An Azle man pressed his luck a little too far when he resorted to stealing metal from oilfield well sites to fund his gambling addiction.In December 2010, David G. Watson, 50, of Azle, stole more than 600 brass camlocks from scores of oilfield sites scattered across Wise and Denton counties.
On Tuesday afternoon, he told a Wise County jury he took the metal to fund a gambling addiction. He’d already plead guilty but went before the jury for sentencing. The jury responded by giving Watson a 10-year prison sentence for theft. He faced a range of two to 20 years for the crime.
“He said he had an addictive personality,” said Wise County District Attorney Greg Lowery. “At one point he was addicted to meth. He used to be an alcoholic. His new addiction was gambling. He had delusions of becoming a professional poker player.”
Watson knew the locations of the oilfields and how to gain access to them because he’d worked for years as tank truck driver in oilfield services. His gambling addiction grew so bad he’d spend days at Winstar Casino, then show up late and tired for work. He was eventually fired.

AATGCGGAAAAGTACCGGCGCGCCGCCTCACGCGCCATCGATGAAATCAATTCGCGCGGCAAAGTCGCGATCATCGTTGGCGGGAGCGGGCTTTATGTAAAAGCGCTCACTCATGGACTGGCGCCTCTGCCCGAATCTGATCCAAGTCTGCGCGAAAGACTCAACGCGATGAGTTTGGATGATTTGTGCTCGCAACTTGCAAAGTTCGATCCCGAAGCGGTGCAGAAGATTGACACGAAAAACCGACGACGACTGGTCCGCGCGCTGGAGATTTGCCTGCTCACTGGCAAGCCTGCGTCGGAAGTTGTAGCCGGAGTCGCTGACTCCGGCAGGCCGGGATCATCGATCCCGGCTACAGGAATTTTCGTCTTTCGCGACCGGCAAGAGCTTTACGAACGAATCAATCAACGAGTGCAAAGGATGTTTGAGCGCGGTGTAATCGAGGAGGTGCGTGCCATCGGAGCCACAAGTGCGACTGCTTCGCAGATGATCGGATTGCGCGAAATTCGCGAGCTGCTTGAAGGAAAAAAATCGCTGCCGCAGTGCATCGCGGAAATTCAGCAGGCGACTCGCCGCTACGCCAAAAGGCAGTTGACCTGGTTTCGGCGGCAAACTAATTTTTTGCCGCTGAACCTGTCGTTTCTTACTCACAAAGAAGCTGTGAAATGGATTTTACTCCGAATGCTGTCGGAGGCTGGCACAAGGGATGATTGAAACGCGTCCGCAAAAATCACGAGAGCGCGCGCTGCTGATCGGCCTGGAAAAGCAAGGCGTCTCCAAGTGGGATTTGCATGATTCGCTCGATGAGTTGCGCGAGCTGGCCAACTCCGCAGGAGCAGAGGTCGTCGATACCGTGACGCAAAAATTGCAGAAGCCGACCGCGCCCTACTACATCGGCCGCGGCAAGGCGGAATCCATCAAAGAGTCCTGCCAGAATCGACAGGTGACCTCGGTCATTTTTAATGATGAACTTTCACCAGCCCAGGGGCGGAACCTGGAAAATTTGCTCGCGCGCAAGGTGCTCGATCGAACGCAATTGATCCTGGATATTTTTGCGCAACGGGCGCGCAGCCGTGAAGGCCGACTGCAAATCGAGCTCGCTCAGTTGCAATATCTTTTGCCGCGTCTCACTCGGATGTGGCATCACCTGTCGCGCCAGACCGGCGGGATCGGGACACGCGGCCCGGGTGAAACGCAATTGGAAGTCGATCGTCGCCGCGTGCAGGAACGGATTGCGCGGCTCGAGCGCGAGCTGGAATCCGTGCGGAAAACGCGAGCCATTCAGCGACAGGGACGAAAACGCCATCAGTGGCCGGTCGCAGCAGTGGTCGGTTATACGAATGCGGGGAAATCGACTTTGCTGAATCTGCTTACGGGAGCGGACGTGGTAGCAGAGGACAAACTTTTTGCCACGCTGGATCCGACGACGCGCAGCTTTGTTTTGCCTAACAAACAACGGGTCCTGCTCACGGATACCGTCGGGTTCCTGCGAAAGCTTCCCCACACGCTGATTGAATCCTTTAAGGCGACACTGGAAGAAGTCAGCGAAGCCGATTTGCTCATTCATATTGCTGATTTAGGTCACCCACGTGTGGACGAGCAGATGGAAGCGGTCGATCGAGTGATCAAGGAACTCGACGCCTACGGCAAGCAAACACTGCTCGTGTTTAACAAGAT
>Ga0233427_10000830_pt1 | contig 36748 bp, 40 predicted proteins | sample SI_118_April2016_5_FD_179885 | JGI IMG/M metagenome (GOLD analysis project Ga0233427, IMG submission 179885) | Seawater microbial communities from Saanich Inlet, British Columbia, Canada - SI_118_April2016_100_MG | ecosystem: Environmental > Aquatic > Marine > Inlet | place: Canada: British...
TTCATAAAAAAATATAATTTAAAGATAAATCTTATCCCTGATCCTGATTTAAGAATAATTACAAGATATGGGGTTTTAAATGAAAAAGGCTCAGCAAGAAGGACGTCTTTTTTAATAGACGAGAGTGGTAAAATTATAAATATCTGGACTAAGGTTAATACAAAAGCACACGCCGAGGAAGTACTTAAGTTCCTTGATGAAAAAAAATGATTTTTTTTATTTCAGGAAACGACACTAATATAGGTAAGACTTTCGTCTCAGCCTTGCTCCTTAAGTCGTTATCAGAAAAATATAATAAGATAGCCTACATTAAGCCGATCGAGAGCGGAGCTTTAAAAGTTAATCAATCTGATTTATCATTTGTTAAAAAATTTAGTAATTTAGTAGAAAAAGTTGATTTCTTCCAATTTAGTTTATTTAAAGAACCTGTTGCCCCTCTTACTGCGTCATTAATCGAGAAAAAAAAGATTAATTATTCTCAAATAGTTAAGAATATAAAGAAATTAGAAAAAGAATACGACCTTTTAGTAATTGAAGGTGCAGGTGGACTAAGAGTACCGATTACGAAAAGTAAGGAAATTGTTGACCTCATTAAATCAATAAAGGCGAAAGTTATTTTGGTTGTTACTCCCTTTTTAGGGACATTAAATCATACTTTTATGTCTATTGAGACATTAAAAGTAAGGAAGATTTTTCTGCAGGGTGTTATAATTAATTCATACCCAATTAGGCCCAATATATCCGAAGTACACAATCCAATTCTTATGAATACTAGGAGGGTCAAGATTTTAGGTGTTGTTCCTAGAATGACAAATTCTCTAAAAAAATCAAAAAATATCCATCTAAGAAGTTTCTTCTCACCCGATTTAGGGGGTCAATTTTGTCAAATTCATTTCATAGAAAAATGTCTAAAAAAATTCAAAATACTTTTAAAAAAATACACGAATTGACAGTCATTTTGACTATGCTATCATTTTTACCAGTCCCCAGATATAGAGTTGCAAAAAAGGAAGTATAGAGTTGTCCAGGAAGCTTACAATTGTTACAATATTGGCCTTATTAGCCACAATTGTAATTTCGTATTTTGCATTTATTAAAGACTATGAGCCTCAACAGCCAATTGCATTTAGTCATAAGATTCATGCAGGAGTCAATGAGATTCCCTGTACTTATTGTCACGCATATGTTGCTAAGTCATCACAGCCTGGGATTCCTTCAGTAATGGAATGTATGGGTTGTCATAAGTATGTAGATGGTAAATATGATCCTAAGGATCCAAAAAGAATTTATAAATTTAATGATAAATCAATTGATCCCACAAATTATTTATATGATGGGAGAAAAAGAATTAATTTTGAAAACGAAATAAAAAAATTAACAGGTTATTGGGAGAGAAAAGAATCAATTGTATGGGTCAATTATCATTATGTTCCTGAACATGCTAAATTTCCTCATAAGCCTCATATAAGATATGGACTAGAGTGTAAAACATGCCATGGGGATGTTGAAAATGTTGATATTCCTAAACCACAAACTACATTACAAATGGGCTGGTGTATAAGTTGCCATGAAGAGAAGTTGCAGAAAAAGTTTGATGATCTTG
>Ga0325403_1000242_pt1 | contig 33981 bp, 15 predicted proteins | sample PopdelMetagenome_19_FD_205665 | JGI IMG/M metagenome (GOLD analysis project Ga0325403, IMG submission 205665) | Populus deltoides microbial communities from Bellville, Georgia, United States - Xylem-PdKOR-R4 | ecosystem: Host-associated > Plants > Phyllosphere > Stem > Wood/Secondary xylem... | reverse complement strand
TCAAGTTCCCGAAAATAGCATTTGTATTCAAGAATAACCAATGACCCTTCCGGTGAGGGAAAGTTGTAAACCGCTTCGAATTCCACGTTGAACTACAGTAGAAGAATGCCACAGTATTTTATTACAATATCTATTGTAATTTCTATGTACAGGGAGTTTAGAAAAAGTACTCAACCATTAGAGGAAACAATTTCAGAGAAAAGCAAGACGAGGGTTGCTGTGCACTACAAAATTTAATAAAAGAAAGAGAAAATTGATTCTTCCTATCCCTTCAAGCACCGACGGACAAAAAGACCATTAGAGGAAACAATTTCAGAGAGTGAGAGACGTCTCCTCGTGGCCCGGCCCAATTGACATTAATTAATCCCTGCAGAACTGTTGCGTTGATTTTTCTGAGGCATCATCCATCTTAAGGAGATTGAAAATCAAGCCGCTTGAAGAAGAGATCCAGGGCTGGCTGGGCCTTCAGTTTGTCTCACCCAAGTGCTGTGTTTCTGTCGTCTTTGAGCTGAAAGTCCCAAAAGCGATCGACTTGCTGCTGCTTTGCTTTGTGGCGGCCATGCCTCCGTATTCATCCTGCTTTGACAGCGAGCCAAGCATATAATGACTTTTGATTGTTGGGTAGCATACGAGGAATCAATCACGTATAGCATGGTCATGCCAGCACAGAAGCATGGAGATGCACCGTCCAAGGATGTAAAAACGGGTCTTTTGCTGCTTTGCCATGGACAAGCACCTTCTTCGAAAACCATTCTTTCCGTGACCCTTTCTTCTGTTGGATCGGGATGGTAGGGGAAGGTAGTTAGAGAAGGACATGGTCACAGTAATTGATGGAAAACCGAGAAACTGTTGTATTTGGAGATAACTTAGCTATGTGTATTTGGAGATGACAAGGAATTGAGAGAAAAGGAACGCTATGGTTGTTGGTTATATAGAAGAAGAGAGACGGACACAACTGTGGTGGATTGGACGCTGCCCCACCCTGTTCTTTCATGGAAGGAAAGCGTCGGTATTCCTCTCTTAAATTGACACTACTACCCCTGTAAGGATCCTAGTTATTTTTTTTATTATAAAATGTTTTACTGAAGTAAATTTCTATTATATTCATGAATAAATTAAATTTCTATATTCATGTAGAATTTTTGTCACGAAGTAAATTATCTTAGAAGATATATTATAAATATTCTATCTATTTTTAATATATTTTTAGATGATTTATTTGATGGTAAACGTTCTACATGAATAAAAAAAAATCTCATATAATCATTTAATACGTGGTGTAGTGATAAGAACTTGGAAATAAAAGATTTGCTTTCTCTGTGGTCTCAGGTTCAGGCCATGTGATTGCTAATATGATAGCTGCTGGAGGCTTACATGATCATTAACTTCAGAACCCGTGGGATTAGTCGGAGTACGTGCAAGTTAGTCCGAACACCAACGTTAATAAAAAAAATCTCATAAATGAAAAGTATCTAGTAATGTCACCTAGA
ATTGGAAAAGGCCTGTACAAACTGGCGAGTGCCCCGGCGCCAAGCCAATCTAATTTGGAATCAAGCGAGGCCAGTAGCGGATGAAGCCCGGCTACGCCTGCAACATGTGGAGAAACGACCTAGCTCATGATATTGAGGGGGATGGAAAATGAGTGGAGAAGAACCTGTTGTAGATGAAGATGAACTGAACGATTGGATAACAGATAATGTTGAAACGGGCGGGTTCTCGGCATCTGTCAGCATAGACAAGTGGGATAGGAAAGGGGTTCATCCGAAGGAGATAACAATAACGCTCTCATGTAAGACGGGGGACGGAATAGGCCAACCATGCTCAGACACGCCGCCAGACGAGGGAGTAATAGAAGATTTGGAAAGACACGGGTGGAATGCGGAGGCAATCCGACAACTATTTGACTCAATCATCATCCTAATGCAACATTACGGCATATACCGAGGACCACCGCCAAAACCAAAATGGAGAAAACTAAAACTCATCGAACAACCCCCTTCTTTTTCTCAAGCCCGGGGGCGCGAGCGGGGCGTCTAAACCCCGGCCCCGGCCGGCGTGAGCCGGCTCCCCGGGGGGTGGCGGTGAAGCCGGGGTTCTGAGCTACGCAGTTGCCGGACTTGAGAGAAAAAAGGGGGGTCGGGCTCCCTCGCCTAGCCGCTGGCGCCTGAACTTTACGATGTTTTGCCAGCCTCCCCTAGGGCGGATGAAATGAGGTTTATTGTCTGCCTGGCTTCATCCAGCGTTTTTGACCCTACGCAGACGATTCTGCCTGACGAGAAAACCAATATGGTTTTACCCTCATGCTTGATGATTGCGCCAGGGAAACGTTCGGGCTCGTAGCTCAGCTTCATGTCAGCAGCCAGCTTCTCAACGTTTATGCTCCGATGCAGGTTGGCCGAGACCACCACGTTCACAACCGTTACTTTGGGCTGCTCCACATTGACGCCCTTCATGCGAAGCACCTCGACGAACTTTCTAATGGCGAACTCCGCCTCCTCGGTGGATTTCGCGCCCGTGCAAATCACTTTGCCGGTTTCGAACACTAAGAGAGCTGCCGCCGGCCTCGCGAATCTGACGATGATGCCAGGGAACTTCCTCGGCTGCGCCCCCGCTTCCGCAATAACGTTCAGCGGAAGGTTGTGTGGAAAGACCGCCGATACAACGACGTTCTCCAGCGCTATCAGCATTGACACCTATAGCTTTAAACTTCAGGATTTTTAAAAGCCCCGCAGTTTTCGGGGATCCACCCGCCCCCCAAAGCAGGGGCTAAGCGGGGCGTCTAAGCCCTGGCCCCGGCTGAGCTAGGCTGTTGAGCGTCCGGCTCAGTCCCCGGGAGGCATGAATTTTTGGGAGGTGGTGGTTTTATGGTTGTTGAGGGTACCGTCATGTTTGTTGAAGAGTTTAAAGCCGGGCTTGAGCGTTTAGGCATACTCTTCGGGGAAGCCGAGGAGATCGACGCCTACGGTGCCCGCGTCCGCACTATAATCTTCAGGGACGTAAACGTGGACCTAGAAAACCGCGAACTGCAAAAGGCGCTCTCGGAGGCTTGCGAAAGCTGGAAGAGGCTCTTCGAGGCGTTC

He then turned to metal theft to fund his gambling problem, he told jurors.
He was brutally honest about his transgressions with the law.
“I believe he was the most honest defendant I’ve ever seen on the witness stand,” Lowery said.
Watson got caught when investigators tracked down the stolen camlocks to a metal recycling business in Fort Worth. The devices weigh about 3 pounds each and cost about $30 apiece. He sold them all for about $2,500.
“They were all sitting in some boxes ready to go to China to be recycled,” said Assistant District Attorney Jay Latham.
State law requires people who sell scrap metal to show identification. It has also made any theft of metal a state jail felony rather than a simple theft charge. Although the punishment for a state jail felony conviction is normally 180 days to two years, Watson’s was enhanced due to two prior felony convictions.
He was convicted in 1991 of being an accomplice in a liquor store robbery in Houston. He was found guilty in 2004 in Tarrant County for possessing chemicals used to manufacture methamphetamine.
His defense attorney Paul Belew brought forth character witnesses to testify on Watson’s behalf.
“They said he was good-hearted,” Latham said.
Watson has been in Wise County Jail since February.